Automated Firmware Tests


Figure 1. A firmware gets built, remotely uploaded to a target device and remotely tested via a single command

Developing an embedded device firmware is a challenging task. It is crucial to make sure that the firmware functionality does not break as developers make changes to the code.

Continuous Integration (CI) systems such as GitHub Actions, Jenkins, Azure CI can be used to automatically rebuild firmware binaries each time code changes are submitted.

The next step is to automatically test built firmware on a real target device. But it is very rarely implemented, as is not trivial to build such a system ad-hoc. For example, there are following options:

  1. Configure a dedicated custome test workstation. One can setup a dedicated test workstation, attach a tested device via a hardware debugger like Segger or BlackMagic, and write a piece of software for remote firmware upload and test. It is possible but fragile, consumes a lot of efforts and requires significant attention.

  2. Use a commercial Embedded Board Farm. The alternative is to use one of the commercial hardware test systems: Embedded Board Farms (EBF). Such commercial solutions are quite expensive, and take a significant time to setup and maintain.

At Cesanta, we faced these problems ourselves. Our software must be built and tested on many different architectures. We developed a very easy to use framework for the Continuous Automated Firmware tests, which performs automatic hardware tests for every change in the code.


Our online service -, solves this issue by providing the following:

  1. A pre-built firmware for the ESP32/ESP32C3 devices which can act as remotely managed programmer and serial monitor. By wiring such module to the target device, it is possible to reflash a target device at any time, and read/write to its serial port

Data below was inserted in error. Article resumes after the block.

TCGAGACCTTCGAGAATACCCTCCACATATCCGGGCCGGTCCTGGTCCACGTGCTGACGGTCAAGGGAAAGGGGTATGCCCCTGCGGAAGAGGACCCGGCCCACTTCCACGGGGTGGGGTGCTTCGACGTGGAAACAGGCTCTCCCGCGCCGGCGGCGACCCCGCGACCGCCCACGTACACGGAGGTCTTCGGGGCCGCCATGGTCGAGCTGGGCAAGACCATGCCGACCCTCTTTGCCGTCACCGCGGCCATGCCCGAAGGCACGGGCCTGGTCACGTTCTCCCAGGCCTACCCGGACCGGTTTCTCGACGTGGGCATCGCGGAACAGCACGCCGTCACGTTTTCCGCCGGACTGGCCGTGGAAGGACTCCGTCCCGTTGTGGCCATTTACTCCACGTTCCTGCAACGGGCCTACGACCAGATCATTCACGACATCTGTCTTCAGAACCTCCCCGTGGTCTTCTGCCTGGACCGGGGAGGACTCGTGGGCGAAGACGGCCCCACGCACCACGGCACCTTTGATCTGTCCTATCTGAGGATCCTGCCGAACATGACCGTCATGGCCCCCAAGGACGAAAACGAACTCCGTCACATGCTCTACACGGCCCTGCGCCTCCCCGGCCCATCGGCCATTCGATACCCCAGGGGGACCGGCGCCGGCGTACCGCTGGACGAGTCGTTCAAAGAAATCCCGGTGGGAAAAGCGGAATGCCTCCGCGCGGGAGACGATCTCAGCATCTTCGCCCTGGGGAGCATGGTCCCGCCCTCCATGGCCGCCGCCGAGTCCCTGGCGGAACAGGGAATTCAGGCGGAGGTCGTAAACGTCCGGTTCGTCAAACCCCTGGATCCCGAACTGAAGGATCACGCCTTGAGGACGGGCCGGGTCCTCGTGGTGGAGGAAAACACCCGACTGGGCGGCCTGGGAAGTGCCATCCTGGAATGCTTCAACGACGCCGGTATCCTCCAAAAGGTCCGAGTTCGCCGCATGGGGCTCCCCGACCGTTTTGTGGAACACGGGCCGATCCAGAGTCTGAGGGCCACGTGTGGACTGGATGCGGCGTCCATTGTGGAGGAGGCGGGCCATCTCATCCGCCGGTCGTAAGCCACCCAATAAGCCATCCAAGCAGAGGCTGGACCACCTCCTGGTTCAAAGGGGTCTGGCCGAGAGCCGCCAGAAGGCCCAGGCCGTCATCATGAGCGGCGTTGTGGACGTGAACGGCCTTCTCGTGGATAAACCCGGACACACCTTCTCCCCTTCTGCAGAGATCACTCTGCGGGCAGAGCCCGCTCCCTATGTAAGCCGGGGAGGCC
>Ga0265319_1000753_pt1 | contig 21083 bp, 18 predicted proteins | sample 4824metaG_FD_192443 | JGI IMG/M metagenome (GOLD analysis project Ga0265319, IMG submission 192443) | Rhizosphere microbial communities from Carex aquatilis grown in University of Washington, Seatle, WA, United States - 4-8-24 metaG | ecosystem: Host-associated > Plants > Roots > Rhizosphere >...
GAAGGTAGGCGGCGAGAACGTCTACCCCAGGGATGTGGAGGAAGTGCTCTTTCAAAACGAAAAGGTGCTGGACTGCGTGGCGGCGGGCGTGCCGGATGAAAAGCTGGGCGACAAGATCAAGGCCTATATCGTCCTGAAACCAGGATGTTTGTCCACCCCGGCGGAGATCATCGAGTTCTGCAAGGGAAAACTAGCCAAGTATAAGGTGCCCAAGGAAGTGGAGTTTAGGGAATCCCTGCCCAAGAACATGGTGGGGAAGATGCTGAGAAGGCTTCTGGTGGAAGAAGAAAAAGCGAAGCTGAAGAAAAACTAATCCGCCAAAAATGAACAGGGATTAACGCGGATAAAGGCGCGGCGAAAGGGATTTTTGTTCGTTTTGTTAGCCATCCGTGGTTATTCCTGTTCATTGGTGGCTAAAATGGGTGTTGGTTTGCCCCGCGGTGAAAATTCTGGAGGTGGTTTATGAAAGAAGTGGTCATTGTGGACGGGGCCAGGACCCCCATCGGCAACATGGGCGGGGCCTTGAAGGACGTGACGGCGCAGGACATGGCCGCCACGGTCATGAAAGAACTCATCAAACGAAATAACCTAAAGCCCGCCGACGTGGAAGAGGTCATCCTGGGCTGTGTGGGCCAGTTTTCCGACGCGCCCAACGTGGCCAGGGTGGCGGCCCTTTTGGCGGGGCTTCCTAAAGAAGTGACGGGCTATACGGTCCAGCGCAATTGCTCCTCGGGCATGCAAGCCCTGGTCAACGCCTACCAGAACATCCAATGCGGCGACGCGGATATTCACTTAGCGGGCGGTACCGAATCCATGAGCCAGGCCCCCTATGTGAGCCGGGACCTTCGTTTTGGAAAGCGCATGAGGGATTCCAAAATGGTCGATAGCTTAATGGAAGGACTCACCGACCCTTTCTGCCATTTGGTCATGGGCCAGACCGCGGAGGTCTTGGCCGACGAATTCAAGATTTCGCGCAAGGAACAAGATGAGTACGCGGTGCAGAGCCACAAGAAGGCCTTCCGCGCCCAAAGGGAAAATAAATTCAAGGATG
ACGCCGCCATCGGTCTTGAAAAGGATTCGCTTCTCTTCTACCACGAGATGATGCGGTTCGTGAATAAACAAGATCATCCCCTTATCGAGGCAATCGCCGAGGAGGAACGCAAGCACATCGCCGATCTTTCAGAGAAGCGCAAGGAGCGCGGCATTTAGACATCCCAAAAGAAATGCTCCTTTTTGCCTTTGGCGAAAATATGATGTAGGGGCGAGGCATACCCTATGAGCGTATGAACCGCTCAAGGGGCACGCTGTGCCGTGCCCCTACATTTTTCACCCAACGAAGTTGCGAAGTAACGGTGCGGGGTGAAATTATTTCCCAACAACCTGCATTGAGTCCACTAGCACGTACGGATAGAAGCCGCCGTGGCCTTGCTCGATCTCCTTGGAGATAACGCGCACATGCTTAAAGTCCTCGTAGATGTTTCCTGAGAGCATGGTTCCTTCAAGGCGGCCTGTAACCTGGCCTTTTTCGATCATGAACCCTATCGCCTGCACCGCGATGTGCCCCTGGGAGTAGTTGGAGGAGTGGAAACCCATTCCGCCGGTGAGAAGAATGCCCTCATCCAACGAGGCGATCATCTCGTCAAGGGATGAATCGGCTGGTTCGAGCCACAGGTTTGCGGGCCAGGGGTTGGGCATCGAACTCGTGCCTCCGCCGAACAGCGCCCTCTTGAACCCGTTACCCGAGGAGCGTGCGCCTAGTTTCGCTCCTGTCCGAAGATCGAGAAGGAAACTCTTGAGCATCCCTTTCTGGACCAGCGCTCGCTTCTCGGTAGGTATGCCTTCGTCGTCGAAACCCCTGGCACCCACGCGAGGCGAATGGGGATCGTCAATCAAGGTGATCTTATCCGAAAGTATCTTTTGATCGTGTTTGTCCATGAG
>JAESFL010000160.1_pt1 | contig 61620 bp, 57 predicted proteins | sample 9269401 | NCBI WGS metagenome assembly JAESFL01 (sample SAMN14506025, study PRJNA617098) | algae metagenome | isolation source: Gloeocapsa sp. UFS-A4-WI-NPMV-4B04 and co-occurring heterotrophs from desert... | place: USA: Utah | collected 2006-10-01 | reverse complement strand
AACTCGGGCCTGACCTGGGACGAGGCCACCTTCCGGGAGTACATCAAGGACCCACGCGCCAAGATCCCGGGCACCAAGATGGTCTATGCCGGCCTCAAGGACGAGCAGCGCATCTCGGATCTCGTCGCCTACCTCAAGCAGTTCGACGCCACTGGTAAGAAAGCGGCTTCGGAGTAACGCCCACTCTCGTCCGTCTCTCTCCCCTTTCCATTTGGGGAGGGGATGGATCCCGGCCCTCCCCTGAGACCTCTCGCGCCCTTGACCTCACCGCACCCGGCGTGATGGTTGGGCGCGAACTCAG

2. A secure, authenticated management cloud,, for managing ESP32/ESP32C3 modules. That cloud provides a simple API for reflashing, serial monitor, and more
wired module

Figure 2. Automated testing with

To use, you can:

  1. Use an already pre-configured test device. We provide a number of pre-wired, pre-configured, network-connected test devices that can be used immediately. You can just "rent" one of the pre-configured test devices, and spend no time on setup and management.

  2. Build your own custom Embedded Board Farm with VCON. Alternatively, it is possible to set up a test device manually, for example a test device could be your exact device. This is time consuming, but is more flexible.

In any case, with updating a firmware remotely is as simple as uploading a firmware binary using API. In the following command, ID is the device ID, and firmware.bin - a built firmware binary for your target device:

curl -su :API_KEY --data-binary @firmware.bin

Reading serial logs is as simple:

curl -su :API_KEY

Use pre-configured test devices

wired module

Figure 3. Hardware-in-the-loop CI integration

We provide the following pre-configured devices, pre-wired and ready immediately. All devices with enabled connectivity, are connected - therefore, they can be used to test network functionality on them.

Architecture Connectivity Reflashing Serial Monitor
STM32F429ZI Ethernet yes yes
STM32F746ZG Ethernet yes yes
STM32H743ZI Ethernet yes yes
TM4C1294XL Ethernet yes yes
NXP MIMXRT1020 Ethernet yes yes
Renesas RA6M3 Ethernet yes yes
RP2040 + W5500 Ethernet yes yes
nRF9160 Cellular yes yes
RP2040 pico-w WiFi yes yes
STM32L432KC n/a yes yes
ATSAMD51 n/a yes yes